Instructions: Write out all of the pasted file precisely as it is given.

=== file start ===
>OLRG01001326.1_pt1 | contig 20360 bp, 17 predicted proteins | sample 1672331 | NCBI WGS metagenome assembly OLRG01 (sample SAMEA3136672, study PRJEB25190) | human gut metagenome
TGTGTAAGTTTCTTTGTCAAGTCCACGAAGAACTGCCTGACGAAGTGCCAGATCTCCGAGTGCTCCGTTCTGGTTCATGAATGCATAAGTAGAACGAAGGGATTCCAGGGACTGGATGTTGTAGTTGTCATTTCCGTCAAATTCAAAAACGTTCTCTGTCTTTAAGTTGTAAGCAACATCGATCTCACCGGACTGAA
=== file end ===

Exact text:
>OLRG01001326.1_pt1 | contig 20360 bp, 17 predicted proteins | sample 1672331 | NCBI WGS metagenome assembly OLRG01 (sample SAMEA3136672, study PRJEB25190) | human gut metagenome
TGTGTAAGTTTCTTTGTCAAGTCCACGAAGAACTGCCTGACGAAGTGCCAGATCTCCGAGTGCTCCGTTCTGGTTCATGAATGCATAAGTAGAACGAAGGGATTCCAGGGACTGGATGTTGTAGTTGTCATTTCCGTCAAATTCAAAAACGTTCTCTGTCTTTAAGTTGTAAGCAACATCGATCTCACCGGACTGAA